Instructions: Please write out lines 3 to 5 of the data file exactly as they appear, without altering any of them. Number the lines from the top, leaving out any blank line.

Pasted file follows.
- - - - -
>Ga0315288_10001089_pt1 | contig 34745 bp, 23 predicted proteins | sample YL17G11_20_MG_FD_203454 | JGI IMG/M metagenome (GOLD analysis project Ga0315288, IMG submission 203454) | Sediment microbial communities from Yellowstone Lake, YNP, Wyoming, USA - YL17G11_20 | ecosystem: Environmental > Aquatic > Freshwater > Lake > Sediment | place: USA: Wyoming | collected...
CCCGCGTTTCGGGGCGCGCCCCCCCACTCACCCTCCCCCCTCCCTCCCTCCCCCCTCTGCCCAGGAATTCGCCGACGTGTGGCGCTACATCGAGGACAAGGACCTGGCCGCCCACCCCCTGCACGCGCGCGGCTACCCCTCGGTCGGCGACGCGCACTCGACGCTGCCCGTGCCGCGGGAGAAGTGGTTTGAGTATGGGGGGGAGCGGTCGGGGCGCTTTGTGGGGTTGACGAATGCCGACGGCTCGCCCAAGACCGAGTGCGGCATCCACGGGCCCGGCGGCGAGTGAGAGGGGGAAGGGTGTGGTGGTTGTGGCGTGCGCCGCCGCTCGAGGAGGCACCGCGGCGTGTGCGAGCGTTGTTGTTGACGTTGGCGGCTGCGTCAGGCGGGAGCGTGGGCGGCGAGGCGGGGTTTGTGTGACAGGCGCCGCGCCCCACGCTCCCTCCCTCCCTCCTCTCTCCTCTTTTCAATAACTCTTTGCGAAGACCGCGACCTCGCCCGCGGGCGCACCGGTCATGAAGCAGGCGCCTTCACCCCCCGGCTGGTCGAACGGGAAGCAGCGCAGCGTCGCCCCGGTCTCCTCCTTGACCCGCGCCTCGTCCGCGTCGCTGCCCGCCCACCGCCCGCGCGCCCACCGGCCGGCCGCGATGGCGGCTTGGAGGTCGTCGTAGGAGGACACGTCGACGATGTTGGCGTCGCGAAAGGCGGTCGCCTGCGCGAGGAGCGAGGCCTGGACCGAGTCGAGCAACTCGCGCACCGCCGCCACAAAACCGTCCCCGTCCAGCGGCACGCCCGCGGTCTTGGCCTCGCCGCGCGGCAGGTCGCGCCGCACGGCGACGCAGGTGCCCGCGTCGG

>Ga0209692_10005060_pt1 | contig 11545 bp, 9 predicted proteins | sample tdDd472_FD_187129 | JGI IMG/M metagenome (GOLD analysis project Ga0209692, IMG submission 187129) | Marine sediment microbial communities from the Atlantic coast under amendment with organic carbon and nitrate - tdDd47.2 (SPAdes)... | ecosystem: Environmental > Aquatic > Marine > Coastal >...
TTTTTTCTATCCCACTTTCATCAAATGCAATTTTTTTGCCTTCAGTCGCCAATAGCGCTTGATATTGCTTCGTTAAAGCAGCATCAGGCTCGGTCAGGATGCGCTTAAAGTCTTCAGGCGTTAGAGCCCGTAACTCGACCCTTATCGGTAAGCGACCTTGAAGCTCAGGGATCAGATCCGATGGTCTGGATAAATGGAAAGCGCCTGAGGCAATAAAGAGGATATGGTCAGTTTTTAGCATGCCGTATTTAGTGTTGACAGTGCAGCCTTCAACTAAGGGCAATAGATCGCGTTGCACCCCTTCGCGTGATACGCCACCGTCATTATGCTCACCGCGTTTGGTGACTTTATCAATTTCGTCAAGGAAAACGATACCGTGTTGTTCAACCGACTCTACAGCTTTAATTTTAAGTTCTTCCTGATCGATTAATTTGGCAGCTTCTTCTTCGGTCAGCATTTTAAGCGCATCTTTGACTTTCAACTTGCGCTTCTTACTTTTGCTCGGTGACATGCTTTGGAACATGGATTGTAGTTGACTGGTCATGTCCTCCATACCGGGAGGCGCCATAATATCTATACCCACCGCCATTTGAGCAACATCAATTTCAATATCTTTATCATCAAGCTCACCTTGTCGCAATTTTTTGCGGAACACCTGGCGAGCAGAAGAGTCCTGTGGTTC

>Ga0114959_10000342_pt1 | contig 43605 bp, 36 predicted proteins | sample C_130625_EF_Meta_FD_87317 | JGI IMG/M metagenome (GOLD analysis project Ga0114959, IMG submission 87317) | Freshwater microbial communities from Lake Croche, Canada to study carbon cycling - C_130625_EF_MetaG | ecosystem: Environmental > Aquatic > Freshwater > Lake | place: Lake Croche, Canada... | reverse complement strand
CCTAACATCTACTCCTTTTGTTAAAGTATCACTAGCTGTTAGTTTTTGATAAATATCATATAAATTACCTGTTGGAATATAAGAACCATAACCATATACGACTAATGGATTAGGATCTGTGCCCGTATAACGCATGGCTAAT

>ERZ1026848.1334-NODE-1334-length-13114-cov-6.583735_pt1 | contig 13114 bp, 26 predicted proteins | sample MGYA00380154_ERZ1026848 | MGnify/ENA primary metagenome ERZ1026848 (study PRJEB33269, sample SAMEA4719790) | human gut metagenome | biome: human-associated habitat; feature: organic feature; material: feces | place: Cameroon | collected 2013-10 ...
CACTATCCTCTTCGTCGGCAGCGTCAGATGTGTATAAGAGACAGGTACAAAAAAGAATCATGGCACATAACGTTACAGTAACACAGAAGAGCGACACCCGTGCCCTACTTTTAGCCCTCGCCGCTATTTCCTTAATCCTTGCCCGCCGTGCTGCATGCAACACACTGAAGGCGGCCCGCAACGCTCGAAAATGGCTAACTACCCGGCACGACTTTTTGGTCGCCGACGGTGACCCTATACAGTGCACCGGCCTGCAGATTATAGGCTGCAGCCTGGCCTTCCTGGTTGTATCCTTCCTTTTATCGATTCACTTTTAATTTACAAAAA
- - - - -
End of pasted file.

>Ga0209692_10005060_pt1 | contig 11545 bp, 9 predicted proteins | sample tdDd472_FD_187129 | JGI IMG/M metagenome (GOLD analysis project Ga0209692, IMG submission 187129) | Marine sediment microbial communities from the Atlantic coast under amendment with organic carbon and nitrate - tdDd47.2 (SPAdes)... | ecosystem: Environmental > Aquatic > Marine > Coastal >...
TTTTTTCTATCCCACTTTCATCAAATGCAATTTTTTTGCCTTCAGTCGCCAATAGCGCTTGATATTGCTTCGTTAAAGCAGCATCAGGCTCGGTCAGGATGCGCTTAAAGTCTTCAGGCGTTAGAGCCCGTAACTCGACCCTTATCGGTAAGCGACCTTGAAGCTCAGGGATCAGATCCGATGGTCTGGATAAATGGAAAGCGCCTGAGGCAATAAAGAGGATATGGTCAGTTTTTAGCATGCCGTATTTAGTGTTGACAGTGCAGCCTTCAACTAAGGGCAATAGATCGCGTTGCACCCCTTCGCGTGATACGCCACCGTCATTATGCTCACCGCGTTTGGTGACTTTATCAATTTCGTCAAGGAAAACGATACCGTGTTGTTCAACCGACTCTACAGCTTTAATTTTAAGTTCTTCCTGATCGATTAATTTGGCAGCTTCTTCTTCGGTCAGCATTTTAAGCGCATCTTTGACTTTCAACTTGCGCTTCTTACTTTTGCTCGGTGACATGCTTTGGAACATGGATTGTAGTTGACTGGTCATGTCCTCCATACCGGGAGGCGCCATAATATCTATACCCACCGCCATTTGAGCAACATCAATTTCAATATCTTTATCATCAAGCTCACCTTGTCGCAATTTTTTGCGGAACACCTGGCGAGCAGAAGAGTCCTGTGGTTC

>Ga0114959_10000342_pt1 | contig 43605 bp, 36 predicted proteins | sample C_130625_EF_Meta_FD_87317 | JGI IMG/M metagenome (GOLD analysis project Ga0114959, IMG submission 87317) | Freshwater microbial communities from Lake Croche, Canada to study carbon cycling - C_130625_EF_MetaG | ecosystem: Environmental > Aquatic > Freshwater > Lake | place: Lake Croche, Canada... | reverse complement strand